Tom Friedman says:
"If Einstein were alive today and learned science the boring way it is taught in so many U.S. schools, wouldn’t he have ended up at a Wall Street hedge fund rather than developing theories of relativity for a Nobel Prize?"Nobelprize.org says:
"Albert Einstein: 'for his services to Theoretical Physics, and especially for his discovery of the law of the photoelectric effect'"I know I sound like splitting hairs here, but this didn't take more than a quick Google check. More importantly, it's always been very noticeable that he didn't get his prize for relativity, which everyone knows is his most important historical achievement (despite the photoelectric effect, requiring quanta of light, being his most self-admittedly "radical"). It's not hard to dig a little, e.g. this Discover piece from this year, based on research from Robert Marc Friedman (ironic -- wonder if he's a relative?) to get the story that the Nobel Committee actively didn't want him to get a prize for relativity, in a cultural context where "his theories were dismissed as 'world-bluffing Jewish physics' by some prominent German physicists, who claimed to practice "true" German science based on observations of the natural world and hypotheses that could be tested in a laboratory." And while his star was rising in the US, and the physics community pressed for him to get the prize, especially after Eddington confirming general relativity,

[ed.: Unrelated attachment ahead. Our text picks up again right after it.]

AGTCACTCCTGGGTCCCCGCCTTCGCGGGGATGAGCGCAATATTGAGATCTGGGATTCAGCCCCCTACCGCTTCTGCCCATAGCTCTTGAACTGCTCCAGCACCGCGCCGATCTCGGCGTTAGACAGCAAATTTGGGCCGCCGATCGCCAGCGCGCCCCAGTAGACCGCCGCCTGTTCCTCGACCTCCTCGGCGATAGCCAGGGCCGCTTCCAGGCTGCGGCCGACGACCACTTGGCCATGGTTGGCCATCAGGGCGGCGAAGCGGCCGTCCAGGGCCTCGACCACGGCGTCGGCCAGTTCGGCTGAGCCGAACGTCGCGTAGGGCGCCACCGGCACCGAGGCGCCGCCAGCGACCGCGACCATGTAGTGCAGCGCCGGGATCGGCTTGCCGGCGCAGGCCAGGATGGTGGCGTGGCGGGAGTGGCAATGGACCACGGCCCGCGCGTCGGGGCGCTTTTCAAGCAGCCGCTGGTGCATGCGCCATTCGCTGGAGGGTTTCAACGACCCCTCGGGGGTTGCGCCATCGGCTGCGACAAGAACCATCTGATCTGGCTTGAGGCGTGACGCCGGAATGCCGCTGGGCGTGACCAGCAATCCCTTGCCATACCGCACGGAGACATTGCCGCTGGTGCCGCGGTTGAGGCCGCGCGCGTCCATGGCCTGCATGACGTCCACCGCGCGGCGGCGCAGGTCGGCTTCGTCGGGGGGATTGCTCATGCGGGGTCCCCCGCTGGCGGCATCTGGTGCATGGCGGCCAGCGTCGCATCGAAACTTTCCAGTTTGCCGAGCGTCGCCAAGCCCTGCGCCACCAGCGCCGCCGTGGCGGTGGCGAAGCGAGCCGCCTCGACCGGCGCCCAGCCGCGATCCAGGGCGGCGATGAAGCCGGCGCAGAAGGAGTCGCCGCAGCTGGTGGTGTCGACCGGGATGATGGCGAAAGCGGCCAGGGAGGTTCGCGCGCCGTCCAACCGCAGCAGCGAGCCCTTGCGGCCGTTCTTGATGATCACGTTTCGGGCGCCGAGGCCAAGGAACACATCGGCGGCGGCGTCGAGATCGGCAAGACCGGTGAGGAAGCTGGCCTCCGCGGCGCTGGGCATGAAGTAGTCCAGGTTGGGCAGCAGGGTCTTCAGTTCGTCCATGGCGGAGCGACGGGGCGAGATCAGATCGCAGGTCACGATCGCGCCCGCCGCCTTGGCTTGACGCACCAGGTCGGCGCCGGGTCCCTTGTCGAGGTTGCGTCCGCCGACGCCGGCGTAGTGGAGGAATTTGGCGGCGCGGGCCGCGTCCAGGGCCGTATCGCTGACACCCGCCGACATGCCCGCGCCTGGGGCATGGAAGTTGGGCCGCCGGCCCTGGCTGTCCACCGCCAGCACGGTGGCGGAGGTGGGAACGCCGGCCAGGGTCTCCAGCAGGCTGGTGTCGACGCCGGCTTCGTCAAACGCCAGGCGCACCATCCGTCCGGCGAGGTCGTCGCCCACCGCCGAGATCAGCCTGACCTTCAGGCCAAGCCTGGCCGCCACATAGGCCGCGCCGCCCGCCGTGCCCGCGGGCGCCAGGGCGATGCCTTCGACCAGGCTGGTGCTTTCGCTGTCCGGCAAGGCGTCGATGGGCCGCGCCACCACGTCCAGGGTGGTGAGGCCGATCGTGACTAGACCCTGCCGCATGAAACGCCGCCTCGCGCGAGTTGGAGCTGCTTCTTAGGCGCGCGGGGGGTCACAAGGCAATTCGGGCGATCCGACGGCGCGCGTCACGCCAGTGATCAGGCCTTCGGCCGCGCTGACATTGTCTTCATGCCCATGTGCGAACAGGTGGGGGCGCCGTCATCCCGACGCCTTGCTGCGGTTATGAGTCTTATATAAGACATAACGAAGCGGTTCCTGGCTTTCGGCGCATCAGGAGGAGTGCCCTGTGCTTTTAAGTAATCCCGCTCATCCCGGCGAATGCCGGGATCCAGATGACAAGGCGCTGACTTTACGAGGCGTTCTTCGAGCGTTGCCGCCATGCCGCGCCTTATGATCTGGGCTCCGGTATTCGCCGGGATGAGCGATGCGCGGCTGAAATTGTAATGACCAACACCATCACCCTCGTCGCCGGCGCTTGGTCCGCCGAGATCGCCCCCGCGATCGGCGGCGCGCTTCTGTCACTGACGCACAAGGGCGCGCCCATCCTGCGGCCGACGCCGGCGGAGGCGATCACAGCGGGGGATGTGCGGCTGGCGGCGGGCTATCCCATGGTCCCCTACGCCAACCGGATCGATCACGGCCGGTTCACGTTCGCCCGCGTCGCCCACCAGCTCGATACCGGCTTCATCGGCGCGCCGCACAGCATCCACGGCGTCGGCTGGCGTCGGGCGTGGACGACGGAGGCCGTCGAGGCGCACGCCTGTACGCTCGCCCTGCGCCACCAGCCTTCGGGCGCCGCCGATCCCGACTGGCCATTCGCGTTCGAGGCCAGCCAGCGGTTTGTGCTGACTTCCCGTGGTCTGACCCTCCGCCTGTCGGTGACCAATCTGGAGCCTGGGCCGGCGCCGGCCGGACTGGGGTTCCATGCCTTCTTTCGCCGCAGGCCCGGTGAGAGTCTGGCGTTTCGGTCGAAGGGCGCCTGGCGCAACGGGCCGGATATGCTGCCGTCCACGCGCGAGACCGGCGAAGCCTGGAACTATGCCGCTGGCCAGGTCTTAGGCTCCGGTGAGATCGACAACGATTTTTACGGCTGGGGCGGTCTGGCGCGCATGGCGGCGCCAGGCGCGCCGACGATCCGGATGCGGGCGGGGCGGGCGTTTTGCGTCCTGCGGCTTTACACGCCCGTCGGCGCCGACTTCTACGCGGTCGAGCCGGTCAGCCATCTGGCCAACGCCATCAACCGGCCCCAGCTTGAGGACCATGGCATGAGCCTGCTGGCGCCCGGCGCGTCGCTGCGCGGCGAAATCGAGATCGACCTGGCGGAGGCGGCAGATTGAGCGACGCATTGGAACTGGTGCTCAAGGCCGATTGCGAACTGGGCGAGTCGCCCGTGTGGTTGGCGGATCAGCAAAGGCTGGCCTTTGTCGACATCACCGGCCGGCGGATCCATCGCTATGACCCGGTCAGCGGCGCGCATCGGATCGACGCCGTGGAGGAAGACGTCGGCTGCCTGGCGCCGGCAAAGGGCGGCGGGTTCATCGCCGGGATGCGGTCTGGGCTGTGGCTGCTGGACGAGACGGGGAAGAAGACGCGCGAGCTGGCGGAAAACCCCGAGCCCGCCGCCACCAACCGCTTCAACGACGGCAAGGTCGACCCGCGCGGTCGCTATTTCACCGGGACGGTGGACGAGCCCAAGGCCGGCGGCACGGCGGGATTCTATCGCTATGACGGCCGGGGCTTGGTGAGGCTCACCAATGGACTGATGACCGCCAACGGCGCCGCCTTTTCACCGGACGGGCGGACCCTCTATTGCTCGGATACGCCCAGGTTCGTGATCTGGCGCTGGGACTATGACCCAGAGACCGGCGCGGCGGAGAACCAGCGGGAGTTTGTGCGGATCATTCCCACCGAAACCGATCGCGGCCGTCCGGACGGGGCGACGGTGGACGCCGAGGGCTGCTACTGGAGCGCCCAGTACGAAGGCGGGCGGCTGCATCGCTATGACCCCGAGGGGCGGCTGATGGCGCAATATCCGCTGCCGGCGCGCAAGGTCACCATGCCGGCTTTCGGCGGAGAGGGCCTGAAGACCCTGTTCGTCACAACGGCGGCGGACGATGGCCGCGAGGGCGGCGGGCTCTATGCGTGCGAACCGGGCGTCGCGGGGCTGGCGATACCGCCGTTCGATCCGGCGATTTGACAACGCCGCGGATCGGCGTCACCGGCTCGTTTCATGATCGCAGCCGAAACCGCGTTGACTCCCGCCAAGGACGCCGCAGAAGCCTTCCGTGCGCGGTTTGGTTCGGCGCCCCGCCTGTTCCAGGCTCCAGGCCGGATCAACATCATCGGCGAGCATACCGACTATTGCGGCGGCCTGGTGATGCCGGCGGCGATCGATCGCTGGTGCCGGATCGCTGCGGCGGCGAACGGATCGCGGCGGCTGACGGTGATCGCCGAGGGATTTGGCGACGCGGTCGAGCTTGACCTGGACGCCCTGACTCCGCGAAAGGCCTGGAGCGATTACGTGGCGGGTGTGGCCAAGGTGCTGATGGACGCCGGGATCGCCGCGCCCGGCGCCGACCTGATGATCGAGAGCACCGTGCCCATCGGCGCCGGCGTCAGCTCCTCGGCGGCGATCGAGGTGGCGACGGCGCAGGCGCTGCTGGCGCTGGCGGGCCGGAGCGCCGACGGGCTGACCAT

1921 was not the year, thanks to one stubborn senior member of the prize committee, ophthalmologist Allvar Gullstrand. "Einstein must never receive a Nobel Prize, even if the whole world demands it," said Gullstrand, according to a Swedish mathematician's diary dug up by Friedman. Gullstrand's arguments, however biased, convinced the rest of the committee. In 1921, the Swedish Academy of Sciences awarded no physics prize.You get the picture. This is a great story about how a politicized culture worked against Einstein at his peak, such that an opthamologist could hold him back. At least one Friedman picked up on this.